Hate speech is increasingly discouraged, even banned, by many institutions and media platforms. But allowing open forums for all speech -- including hate speech -- is essential to democracy.
Beams of light memorializing the Twin Towers with the Manhattan skyline below.

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What 9/11 taught us about the president, Congress and who makes war and peace

In this op-ed, Prof. Douglas Kriner reflects on the lessons learned about war powers in the U.S. since 9/11.
Samantha Wesner

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Student spotlight: Samantha Wesner

Samantha Wesner is a doctoral candidate in history from Dallas, Texas. After attending Harvard University as an undergraduate, she chose to pursue further study at Cornell due to the field of history’s reputation as well as the library’s resources.
student looking at book

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Students explore 9/11 from multiple perspectives in new class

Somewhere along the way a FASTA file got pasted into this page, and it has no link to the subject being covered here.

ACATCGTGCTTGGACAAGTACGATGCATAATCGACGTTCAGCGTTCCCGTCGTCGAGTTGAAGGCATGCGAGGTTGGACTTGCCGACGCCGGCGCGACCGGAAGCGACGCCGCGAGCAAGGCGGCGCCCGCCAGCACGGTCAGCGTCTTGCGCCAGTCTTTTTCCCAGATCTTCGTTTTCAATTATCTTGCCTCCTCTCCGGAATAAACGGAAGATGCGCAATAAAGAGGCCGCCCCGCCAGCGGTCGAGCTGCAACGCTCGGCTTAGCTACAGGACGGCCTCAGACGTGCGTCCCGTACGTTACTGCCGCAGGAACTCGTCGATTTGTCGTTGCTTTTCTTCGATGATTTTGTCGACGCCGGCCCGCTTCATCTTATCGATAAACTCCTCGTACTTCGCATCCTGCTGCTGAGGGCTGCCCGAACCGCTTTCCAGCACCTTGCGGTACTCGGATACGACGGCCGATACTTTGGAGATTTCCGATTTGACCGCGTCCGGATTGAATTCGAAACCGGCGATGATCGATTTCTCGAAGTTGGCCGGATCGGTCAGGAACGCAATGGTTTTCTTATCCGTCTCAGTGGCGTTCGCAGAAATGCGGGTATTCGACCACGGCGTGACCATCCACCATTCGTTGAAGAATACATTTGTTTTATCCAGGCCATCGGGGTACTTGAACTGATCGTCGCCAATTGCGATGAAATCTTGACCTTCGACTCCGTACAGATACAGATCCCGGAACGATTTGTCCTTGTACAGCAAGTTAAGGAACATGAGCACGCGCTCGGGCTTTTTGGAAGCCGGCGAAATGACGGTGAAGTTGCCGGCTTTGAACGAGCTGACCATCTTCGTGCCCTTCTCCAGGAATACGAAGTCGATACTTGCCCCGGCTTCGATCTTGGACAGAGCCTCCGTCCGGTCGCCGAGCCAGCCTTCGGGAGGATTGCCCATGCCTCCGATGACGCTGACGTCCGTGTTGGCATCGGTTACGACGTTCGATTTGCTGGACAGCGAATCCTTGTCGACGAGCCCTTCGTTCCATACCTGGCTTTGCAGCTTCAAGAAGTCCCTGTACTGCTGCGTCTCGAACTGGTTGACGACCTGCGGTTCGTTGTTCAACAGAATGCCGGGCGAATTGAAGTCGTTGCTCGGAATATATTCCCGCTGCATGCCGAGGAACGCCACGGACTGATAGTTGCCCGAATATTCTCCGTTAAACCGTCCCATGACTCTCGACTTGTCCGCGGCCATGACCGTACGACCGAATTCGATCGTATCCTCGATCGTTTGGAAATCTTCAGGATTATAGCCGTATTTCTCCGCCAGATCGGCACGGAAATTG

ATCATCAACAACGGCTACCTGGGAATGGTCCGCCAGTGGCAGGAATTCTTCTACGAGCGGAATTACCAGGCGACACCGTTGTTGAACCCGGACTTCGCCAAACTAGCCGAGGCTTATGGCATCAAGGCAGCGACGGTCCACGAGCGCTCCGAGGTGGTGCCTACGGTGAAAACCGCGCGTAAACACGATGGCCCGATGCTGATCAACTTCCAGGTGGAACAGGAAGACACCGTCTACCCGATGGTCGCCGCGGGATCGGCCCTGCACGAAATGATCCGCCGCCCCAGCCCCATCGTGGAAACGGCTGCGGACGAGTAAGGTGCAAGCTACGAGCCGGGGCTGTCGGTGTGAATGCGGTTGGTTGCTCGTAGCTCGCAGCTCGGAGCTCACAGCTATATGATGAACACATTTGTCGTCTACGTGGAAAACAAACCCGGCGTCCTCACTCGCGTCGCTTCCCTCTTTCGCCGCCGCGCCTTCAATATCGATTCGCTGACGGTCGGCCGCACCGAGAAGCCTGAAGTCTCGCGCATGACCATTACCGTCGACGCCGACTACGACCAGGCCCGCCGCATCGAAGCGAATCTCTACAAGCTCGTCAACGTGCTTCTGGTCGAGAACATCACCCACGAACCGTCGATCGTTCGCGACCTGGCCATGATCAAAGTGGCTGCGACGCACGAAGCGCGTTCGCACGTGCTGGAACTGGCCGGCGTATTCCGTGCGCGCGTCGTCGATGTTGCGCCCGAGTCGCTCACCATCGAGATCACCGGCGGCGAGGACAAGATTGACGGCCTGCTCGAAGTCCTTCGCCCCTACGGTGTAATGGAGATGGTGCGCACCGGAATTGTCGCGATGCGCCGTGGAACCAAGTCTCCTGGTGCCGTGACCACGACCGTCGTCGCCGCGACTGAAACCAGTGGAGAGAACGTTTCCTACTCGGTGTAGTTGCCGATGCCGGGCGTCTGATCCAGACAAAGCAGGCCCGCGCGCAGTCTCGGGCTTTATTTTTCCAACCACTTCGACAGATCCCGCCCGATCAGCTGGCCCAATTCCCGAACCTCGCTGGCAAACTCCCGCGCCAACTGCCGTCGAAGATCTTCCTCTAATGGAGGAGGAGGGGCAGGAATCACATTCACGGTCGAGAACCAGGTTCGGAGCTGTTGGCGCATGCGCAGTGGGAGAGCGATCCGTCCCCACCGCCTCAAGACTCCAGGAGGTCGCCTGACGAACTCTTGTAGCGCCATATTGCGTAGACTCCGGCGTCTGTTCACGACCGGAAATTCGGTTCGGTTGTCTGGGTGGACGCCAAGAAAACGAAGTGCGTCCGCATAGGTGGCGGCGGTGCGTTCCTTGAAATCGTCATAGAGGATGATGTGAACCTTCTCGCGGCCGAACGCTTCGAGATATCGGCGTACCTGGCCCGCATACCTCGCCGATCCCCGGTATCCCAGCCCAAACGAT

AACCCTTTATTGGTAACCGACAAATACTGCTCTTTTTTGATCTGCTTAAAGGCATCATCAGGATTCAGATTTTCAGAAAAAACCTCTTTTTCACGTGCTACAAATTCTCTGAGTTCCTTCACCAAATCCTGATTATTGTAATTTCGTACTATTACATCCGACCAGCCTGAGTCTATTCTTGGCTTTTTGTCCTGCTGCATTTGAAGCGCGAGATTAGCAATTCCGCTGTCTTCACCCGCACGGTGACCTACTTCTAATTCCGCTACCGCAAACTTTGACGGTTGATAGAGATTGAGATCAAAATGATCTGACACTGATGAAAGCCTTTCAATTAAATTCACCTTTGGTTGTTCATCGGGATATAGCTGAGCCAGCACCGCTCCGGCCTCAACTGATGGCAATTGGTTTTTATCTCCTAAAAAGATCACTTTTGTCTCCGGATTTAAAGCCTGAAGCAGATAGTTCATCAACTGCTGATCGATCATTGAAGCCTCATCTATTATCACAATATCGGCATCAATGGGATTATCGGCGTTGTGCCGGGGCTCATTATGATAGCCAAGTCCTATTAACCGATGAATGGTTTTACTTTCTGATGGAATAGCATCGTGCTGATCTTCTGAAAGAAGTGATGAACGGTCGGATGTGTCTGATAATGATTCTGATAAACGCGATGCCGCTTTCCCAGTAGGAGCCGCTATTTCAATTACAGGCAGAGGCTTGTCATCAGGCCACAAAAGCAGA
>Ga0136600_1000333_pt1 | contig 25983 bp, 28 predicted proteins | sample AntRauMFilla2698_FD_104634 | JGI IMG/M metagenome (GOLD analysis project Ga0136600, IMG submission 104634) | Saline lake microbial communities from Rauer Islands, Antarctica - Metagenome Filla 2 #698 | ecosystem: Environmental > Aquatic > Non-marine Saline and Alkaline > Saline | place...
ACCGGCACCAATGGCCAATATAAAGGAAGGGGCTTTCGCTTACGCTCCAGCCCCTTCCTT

This fall, 20 juniors are exploring that time period in a new class, “Introduction to the Humanities: Afterlives of 9-11.”
Steve Johnson

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Best-selling science writer to talk about epidemics, life expectancy, innovation

New York Times best-selling science and technology writer Steven Johnson will visit campus Sept. 22 to meet with students and faculty and offer a talk to the Cornell community, “20,000 More Days: How We Doubled Global Life Expectancy in Just 100 years.”
 Arts quad in the fall

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New Fellowships support diverse scholars in the humanities

Two recent College of Arts and Sciences’ doctoral graduates, Sadia Shirazi PhD ‘21 and Dexter Lee Thomas PhD ’20, have been named Emerging Voices Fellows by the American Council of Learned Societies (ACLS). Cornell will also be hosting an ACLS post-doctoral fellow in the Department of History.
microsope

Article

Freeze! Researchers develop new protein crystallography tool

Combining state-of-the-art X-ray technology and cryogenics, Cornell physics researchers have developed a new method for analyzing proteins in action, a breakthrough that will enable the study of far more proteins than is possible with current methods.
two people talking

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Tech/Law Colloquium features privacy, COVID and incarceration